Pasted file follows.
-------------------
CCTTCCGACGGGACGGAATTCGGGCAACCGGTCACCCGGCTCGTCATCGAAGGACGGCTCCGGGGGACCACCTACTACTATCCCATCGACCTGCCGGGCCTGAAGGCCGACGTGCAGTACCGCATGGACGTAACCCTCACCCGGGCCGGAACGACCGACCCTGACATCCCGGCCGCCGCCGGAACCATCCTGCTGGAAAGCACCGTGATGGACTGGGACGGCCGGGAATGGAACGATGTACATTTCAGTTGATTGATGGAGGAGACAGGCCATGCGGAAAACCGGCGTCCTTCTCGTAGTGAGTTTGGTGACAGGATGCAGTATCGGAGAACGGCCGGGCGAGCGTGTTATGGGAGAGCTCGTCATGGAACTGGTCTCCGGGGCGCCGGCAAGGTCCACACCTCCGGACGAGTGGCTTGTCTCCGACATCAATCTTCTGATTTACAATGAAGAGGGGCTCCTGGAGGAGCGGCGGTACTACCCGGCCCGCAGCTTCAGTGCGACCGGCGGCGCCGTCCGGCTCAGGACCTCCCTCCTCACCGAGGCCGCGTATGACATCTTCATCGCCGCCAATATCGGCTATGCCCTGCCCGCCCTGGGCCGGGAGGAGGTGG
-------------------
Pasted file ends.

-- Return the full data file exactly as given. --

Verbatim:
CCTTCCGACGGGACGGAATTCGGGCAACCGGTCACCCGGCTCGTCATCGAAGGACGGCTCCGGGGGACCACCTACTACTATCCCATCGACCTGCCGGGCCTGAAGGCCGACGTGCAGTACCGCATGGACGTAACCCTCACCCGGGCCGGAACGACCGACCCTGACATCCCGGCCGCCGCCGGAACCATCCTGCTGGAAAGCACCGTGATGGACTGGGACGGCCGGGAATGGAACGATGTACATTTCAGTTGATTGATGGAGGAGACAGGCCATGCGGAAAACCGGCGTCCTTCTCGTAGTGAGTTTGGTGACAGGATGCAGTATCGGAGAACGGCCGGGCGAGCGTGTTATGGGAGAGCTCGTCATGGAACTGGTCTCCGGGGCGCCGGCAAGGTCCACACCTCCGGACGAGTGGCTTGTCTCCGACATCAATCTTCTGATTTACAATGAAGAGGGGCTCCTGGAGGAGCGGCGGTACTACCCGGCCCGCAGCTTCAGTGCGACCGGCGGCGCCGTCCGGCTCAGGACCTCCCTCCTCACCGAGGCCGCGTATGACATCTTCATCGCCGCCAATATCGGCTATGCCCTGCCCGCCCTGGGCCGGGAGGAGGTGG